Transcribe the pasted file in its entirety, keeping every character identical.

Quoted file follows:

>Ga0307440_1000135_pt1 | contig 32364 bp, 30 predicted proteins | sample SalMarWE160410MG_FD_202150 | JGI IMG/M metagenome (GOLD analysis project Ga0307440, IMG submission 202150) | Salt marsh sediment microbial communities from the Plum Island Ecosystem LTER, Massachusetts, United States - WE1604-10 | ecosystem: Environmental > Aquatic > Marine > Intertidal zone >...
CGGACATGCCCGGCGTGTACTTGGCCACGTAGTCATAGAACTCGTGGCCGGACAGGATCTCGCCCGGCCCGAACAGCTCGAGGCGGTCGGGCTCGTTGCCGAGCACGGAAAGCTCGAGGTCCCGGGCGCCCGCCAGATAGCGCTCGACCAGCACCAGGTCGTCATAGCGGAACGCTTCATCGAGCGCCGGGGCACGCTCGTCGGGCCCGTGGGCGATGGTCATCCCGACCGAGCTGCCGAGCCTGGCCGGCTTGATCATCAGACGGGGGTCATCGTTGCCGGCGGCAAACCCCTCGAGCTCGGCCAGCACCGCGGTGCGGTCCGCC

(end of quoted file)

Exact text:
>Ga0307440_1000135_pt1 | contig 32364 bp, 30 predicted proteins | sample SalMarWE160410MG_FD_202150 | JGI IMG/M metagenome (GOLD analysis project Ga0307440, IMG submission 202150) | Salt marsh sediment microbial communities from the Plum Island Ecosystem LTER, Massachusetts, United States - WE1604-10 | ecosystem: Environmental > Aquatic > Marine > Intertidal zone >...
CGGACATGCCCGGCGTGTACTTGGCCACGTAGTCATAGAACTCGTGGCCGGACAGGATCTCGCCCGGCCCGAACAGCTCGAGGCGGTCGGGCTCGTTGCCGAGCACGGAAAGCTCGAGGTCCCGGGCGCCCGCCAGATAGCGCTCGACCAGCACCAGGTCGTCATAGCGGAACGCTTCATCGAGCGCCGGGGCACGCTCGTCGGGCCCGTGGGCGATGGTCATCCCGACCGAGCTGCCGAGCCTGGCCGGCTTGATCATCAGACGGGGGTCATCGTTGCCGGCGGCAAACCCCTCGAGCTCGGCCAGCACCGCGGTGCGGTCCGCC